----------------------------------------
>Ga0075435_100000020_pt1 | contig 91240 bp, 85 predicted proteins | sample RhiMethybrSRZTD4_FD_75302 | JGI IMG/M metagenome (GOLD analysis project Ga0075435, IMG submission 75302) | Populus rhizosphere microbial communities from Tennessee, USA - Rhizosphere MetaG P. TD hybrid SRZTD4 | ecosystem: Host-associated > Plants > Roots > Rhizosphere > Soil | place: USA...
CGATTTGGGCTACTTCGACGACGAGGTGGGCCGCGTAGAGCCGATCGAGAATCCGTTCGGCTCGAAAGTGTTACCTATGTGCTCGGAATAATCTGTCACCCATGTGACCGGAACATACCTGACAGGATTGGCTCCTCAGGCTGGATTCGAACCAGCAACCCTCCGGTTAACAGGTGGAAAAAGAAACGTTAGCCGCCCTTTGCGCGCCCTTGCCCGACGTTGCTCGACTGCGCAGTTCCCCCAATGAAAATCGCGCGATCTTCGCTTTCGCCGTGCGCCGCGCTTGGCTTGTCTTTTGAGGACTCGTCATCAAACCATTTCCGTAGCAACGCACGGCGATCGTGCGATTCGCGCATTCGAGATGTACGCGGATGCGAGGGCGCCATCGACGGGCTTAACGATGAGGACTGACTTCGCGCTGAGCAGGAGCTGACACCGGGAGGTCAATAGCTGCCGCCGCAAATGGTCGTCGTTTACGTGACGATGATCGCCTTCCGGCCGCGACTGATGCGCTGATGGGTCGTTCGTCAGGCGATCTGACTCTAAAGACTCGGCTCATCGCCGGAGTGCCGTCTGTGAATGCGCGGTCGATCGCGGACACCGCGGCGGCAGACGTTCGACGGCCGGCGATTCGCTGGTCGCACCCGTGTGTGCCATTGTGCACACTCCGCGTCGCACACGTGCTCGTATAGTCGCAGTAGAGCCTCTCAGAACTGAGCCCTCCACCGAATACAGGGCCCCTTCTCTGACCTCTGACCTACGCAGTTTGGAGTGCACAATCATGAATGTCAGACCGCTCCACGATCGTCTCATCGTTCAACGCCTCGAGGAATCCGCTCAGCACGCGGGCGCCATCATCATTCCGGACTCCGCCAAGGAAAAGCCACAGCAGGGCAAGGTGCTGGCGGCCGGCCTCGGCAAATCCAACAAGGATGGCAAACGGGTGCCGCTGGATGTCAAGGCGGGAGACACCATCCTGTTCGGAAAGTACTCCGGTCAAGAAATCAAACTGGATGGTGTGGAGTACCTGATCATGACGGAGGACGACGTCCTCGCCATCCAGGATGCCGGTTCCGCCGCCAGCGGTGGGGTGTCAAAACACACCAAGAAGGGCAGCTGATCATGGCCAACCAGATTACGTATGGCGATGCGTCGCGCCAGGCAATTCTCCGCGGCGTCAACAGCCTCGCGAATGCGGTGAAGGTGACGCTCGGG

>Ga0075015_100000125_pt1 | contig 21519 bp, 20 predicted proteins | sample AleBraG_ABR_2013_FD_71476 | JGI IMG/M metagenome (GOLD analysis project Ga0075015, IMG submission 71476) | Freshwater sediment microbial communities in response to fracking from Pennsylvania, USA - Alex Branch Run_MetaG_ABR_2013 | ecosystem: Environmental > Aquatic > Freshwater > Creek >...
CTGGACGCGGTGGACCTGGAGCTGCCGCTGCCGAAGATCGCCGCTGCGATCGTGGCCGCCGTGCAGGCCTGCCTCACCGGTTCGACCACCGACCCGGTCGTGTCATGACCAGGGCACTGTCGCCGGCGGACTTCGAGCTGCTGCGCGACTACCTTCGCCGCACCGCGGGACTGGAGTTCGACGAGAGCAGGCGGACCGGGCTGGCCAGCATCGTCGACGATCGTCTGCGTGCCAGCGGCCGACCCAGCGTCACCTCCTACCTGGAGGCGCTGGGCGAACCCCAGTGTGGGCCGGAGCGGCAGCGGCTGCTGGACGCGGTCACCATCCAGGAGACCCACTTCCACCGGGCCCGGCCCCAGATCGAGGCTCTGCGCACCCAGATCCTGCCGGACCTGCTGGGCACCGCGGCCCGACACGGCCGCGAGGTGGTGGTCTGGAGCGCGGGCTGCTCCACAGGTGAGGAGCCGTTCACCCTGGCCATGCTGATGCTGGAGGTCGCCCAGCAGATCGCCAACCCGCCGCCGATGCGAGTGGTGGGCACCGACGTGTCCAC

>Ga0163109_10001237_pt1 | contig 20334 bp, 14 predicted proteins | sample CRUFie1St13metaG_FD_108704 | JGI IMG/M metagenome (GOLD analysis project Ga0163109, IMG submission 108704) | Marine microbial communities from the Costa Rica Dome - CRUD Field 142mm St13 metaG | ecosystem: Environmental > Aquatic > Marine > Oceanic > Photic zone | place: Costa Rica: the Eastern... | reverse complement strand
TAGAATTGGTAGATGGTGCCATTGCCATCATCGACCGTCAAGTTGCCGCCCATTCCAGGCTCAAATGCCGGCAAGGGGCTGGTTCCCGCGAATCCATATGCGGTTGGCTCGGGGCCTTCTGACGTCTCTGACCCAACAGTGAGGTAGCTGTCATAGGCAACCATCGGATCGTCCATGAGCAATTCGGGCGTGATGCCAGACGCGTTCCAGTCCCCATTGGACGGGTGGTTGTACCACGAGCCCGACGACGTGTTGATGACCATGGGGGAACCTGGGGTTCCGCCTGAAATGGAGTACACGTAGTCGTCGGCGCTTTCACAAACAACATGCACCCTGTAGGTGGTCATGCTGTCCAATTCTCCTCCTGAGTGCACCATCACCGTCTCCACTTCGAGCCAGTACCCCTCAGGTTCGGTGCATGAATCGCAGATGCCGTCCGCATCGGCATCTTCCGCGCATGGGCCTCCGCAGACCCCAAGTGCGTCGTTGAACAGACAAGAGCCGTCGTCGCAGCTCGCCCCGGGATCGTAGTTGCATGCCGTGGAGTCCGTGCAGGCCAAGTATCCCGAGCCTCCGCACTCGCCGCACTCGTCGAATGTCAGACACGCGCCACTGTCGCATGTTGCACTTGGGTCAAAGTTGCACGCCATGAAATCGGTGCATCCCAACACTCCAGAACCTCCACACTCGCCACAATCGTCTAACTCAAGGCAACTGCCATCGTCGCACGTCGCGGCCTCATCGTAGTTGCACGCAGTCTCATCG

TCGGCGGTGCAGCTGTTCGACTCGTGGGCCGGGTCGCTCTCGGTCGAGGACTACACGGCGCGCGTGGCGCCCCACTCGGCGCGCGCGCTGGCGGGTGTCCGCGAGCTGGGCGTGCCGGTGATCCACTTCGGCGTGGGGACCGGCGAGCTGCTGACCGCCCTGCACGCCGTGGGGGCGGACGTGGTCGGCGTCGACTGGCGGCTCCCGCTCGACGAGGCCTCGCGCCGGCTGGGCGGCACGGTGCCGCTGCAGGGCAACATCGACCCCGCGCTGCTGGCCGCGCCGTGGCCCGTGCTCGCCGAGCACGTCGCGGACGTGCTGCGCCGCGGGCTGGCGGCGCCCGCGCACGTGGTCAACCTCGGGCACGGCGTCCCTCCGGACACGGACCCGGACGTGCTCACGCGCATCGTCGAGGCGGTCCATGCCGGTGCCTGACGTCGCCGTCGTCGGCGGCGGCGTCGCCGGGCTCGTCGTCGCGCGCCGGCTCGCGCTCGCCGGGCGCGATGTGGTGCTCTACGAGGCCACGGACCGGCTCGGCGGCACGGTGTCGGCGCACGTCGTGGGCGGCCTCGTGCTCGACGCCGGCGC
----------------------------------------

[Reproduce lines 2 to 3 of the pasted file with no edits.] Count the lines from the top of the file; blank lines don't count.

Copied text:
CGATTTGGGCTACTTCGACGACGAGGTGGGCCGCGTAGAGCCGATCGAGAATCCGTTCGGCTCGAAAGTGTTACCTATGTGCTCGGAATAATCTGTCACCCATGTGACCGGAACATACCTGACAGGATTGGCTCCTCAGGCTGGATTCGAACCAGCAACCCTCCGGTTAACAGGTGGAAAAAGAAACGTTAGCCGCCCTTTGCGCGCCCTTGCCCGACGTTGCTCGACTGCGCAGTTCCCCCAATGAAAATCGCGCGATCTTCGCTTTCGCCGTGCGCCGCGCTTGGCTTGTCTTTTGAGGACTCGTCATCAAACCATTTCCGTAGCAACGCACGGCGATCGTGCGATTCGCGCATTCGAGATGTACGCGGATGCGAGGGCGCCATCGACGGGCTTAACGATGAGGACTGACTTCGCGCTGAGCAGGAGCTGACACCGGGAGGTCAATAGCTGCCGCCGCAAATGGTCGTCGTTTACGTGACGATGATCGCCTTCCGGCCGCGACTGATGCGCTGATGGGTCGTTCGTCAGGCGATCTGACTCTAAAGACTCGGCTCATCGCCGGAGTGCCGTCTGTGAATGCGCGGTCGATCGCGGACACCGCGGCGGCAGACGTTCGACGGCCGGCGATTCGCTGGTCGCACCCGTGTGTGCCATTGTGCACACTCCGCGTCGCACACGTGCTCGTATAGTCGCAGTAGAGCCTCTCAGAACTGAGCCCTCCACCGAATACAGGGCCCCTTCTCTGACCTCTGACCTACGCAGTTTGGAGTGCACAATCATGAATGTCAGACCGCTCCACGATCGTCTCATCGTTCAACGCCTCGAGGAATCCGCTCAGCACGCGGGCGCCATCATCATTCCGGACTCCGCCAAGGAAAAGCCACAGCAGGGCAAGGTGCTGGCGGCCGGCCTCGGCAAATCCAACAAGGATGGCAAACGGGTGCCGCTGGATGTCAAGGCGGGAGACACCATCCTGTTCGGAAAGTACTCCGGTCAAGAAATCAAACTGGATGGTGTGGAGTACCTGATCATGACGGAGGACGACGTCCTCGCCATCCAGGATGCCGGTTCCGCCGCCAGCGGTGGGGTGTCAAAACACACCAAGAAGGGCAGCTGATCATGGCCAACCAGATTACGTATGGCGATGCGTCGCGCCAGGCAATTCTCCGCGGCGTCAACAGCCTCGCGAATGCGGTGAAGGTGACGCTCGGG

>Ga0075015_100000125_pt1 | contig 21519 bp, 20 predicted proteins | sample AleBraG_ABR_2013_FD_71476 | JGI IMG/M metagenome (GOLD analysis project Ga0075015, IMG submission 71476) | Freshwater sediment microbial communities in response to fracking from Pennsylvania, USA - Alex Branch Run_MetaG_ABR_2013 | ecosystem: Environmental > Aquatic > Freshwater > Creek >...